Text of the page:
Keith Morris is a man of many words- that is to say, he doesn't stop talking. But, who would want him to? A founder member of Black Flag, The Circle Jerks and Off!, Morris is basically an avatar hardcore punk. A man who was there in very, very, very beginning who now, thirty five years later, is putting out what might his best work to date.
Because Morris is a living history book, and because the Circle Jerks might not ever play again, filmmaker David Markey has put together an in depth retrospect of the Circle Jerks in the documentary My Career as a Jerk. To fully understand the lessons, staff writer John Gentile recently phones up Morris where they covered the end of the Circle Jerks, the beginning of the Circle Jerks, and the story behind Morris' famous dreadlocks.
Are you sad that the Circle Jerks are not currently an operating band?
Well, I'm on a whole different situation. I'm with a group of new guys. The energy is way happening. The problem with the Circle Jerks is that we were pretty much milling it for whatever we could. We could go out and play and there would be a lot of people and the guarantees were good, but we were locked into the same old, same old.
I'm raising my hand because I would be one of the main parties responsible. But also, as we were growing older, I was getting to watch these guys. I was getting closer to their personalities and see what they were about. We had the one guy who wanted 300 for three. That means, he wanted to work for three hours and get paid for 300 [dollars]. That's a horrible work ethic.
Granted, I was the guy they were prodding and trying to set a fire under my ass to get together to write songs. But, I knew what the outcome would be. I heard bits and pieces, and people playing a riff or whatever‚?¶ We eventually had Dimitri Coates who is in Off!, approach the band and say, "You guys need to record a new album" and I knew, with him- because I worked with him and his band while I worked at V2. I knew what he was capable of doing. He's a happening songwriter. He knows what he's doing. He knows a happening song when he hears one.
One of the excuses for firing him was that he, "wasn't punk rock." Well, boo-doodley-boo-hoo. That was a statement made by the newest member of the Circle Jerks, who also was not punk rock. I'm not punk rock. Greg Hetson is not punk rock. Zander Schloss certainly isn't punk rock. No, we're all beyond punk rock. We're punk-punk rock or hardcore punk rock.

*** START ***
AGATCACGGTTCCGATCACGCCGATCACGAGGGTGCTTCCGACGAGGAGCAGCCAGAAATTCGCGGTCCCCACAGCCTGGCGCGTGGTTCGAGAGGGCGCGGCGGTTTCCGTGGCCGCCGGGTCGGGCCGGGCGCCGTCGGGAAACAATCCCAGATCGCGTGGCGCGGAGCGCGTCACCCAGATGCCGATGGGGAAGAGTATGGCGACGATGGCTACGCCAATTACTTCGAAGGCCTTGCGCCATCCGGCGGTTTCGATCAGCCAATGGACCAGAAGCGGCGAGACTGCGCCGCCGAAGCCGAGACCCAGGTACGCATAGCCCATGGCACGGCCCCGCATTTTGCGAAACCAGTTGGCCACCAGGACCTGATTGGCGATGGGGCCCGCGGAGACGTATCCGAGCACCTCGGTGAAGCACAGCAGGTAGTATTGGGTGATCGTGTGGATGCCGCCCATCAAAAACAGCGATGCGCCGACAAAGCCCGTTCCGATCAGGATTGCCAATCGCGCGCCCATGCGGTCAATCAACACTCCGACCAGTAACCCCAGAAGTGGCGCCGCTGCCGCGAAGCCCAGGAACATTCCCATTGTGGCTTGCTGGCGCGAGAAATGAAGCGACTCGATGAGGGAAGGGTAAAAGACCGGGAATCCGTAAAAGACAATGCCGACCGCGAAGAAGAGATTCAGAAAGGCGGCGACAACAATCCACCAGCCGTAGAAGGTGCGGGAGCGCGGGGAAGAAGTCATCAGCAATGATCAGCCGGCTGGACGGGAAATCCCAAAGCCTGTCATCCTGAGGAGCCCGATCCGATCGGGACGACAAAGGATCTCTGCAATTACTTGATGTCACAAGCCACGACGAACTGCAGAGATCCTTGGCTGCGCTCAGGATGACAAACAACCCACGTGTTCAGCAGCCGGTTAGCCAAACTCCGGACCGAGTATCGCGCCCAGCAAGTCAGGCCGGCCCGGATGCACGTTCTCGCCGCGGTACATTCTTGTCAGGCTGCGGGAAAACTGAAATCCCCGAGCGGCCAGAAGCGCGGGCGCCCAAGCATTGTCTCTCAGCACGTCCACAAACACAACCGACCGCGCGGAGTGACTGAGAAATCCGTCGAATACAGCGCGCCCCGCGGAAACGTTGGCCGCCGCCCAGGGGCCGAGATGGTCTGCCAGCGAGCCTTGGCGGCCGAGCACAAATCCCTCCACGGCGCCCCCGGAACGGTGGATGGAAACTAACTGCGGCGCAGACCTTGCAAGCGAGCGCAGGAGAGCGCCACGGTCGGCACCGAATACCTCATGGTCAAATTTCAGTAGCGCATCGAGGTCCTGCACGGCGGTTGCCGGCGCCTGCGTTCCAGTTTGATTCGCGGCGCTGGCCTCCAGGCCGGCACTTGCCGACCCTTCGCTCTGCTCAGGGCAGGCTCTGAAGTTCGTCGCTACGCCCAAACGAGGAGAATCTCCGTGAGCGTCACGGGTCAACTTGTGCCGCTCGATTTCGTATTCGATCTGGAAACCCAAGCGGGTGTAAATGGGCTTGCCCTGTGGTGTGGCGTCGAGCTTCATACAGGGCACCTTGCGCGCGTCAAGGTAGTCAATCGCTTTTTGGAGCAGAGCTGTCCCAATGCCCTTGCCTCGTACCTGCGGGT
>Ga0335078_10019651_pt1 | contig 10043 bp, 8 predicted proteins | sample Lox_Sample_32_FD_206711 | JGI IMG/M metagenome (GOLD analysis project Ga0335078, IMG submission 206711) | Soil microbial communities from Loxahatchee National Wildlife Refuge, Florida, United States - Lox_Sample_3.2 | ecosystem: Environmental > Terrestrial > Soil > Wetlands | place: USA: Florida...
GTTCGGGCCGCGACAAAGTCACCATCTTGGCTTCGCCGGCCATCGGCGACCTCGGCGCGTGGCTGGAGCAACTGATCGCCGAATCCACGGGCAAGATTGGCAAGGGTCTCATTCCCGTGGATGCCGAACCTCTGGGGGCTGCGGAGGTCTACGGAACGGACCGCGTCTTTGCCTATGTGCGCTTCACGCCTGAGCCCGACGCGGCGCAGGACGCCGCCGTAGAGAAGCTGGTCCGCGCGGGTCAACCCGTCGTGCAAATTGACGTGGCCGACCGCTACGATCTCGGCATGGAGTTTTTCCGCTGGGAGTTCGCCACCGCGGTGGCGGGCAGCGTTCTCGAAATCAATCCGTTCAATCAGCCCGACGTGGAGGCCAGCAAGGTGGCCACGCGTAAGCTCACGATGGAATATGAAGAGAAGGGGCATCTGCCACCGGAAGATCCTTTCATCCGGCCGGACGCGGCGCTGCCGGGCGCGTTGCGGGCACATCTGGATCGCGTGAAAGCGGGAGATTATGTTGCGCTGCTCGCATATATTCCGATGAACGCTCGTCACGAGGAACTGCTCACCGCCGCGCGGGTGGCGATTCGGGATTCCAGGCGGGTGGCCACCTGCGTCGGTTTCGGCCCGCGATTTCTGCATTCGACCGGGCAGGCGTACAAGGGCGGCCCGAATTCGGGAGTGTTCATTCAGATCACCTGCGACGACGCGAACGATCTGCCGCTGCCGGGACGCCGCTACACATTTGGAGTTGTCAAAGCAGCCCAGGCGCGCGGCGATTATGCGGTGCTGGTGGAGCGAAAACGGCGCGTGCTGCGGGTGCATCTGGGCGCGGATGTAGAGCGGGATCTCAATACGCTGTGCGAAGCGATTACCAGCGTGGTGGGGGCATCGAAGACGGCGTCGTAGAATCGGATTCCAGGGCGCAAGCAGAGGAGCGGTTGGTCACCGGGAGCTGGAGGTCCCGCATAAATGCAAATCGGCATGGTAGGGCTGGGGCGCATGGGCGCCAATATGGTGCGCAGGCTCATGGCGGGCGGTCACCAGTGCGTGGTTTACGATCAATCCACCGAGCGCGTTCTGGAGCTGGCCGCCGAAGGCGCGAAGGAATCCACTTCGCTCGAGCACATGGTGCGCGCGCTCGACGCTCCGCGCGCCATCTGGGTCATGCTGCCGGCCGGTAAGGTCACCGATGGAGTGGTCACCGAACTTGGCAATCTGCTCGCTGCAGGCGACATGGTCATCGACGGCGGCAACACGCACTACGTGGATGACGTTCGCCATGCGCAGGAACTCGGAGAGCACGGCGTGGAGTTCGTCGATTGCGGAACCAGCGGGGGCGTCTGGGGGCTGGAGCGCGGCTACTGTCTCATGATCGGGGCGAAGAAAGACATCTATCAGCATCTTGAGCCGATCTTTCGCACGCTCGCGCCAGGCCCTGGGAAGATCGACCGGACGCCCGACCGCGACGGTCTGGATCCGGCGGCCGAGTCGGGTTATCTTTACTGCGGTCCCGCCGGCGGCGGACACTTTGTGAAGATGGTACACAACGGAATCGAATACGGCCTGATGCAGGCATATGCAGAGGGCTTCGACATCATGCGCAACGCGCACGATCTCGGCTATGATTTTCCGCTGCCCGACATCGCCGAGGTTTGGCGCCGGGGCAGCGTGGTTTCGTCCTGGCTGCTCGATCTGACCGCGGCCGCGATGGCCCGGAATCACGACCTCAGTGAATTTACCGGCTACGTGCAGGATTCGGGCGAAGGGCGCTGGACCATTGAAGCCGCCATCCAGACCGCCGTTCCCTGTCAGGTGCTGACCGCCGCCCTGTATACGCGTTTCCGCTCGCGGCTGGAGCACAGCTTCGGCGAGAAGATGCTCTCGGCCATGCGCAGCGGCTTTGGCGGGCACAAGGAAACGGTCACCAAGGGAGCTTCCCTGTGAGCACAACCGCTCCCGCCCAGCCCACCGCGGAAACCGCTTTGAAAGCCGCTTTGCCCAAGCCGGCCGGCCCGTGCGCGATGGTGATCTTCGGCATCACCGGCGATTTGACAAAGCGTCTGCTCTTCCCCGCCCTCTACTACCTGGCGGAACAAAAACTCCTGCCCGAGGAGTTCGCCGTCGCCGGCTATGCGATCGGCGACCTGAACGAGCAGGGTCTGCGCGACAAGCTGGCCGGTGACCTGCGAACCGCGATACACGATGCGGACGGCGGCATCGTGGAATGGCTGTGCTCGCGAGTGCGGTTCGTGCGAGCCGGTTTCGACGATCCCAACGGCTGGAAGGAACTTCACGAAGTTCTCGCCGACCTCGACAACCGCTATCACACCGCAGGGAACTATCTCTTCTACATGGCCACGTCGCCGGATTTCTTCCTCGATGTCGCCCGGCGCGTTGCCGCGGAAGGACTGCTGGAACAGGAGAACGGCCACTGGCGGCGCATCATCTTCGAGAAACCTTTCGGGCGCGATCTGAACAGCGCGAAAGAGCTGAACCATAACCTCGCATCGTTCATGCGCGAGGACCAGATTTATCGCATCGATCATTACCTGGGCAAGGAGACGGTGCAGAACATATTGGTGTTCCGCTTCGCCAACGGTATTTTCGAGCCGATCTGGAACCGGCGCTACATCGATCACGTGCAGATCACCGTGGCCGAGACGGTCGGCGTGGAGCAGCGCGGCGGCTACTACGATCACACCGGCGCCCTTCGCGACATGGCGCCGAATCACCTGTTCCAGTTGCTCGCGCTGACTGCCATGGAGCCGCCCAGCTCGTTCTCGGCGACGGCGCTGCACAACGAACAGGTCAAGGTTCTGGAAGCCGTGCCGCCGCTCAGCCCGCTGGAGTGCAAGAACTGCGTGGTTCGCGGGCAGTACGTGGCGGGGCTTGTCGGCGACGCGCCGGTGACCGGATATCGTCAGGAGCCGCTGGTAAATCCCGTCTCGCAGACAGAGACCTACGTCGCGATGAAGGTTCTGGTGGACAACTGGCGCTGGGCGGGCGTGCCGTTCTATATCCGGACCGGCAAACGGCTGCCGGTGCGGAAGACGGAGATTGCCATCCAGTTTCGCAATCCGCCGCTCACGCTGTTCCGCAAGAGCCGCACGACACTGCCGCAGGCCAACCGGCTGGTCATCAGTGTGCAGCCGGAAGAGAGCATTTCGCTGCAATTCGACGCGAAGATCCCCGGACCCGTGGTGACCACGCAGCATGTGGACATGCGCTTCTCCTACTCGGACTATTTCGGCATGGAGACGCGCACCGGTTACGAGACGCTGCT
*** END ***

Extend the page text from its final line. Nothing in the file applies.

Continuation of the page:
I knew what was going to happen. It doesn't make me a know it all. It makes me aware of the mentality. Dimitri started cracking the whip. They didn't like the sound of the whip. They didn't like the young guy telling the old guy what to do. They didn't like the guy saying the songs weren't good enough to be on a Circle Jerks album. Dimitri was trying to get the greatest Circle Jerks record that this group of guys could do, instead of settling on whatever anyone wrote. We've always had this prevalent concept of, "save it for your solo album." They wrote a bunch of songs they should have saved for their solo albums.
Eventually, they fired Dimitri. I quit. I came to the realization, "why would I quit a band that I started? I'll start a band and play with those guys." I'm certainly not going to drop what I'm doing to go running back to play in another band. I'm having such a great time and I'm going to all these other places. We're going to New Zealand. We're going to Japan. We've played in Europe twice! The Circle Jerks went over there once for a week, a week and a half. "Get in, get out, see ya later." Now, I have all these really great opportunities.
I find it telling that both you and Greg Hetson get teary eyed when talking about the end of the band.
I think Greg was more teary eye than I was. I'm not sad in the least bit that it was over. We, as a band, should have been over a long time ago. Greg quit in the middle of a tour. When you're in a band and you've been around these guys for as long as you have, you're supposed to be like brothers, the four musketeers, "One for all and all for one," and it's not always that way. There is a part in the documentary where Greg Hetson talks about making a decision and he made the decision and maybe at the time I was upset about that decision, but I have gone way passed that decision. [Ed- in the documentary, Hetson talks about the difficult decision to join Bad Religion, thus relegating The Circle Jerks to a part time band.]
One of the things that started happening in our organization, our unmanageable organization, was, "Oh, we've already been there, we know what to do." There were a lot of really horrendous decisions being made. I've had enough of this. I don't need to be surrounded by all these terrible decisions. I don't need to be around people making these cruddy decisions. I'm having a great time, the time of my life. It would be ridiculous for me to blow off what I'm doing. What for?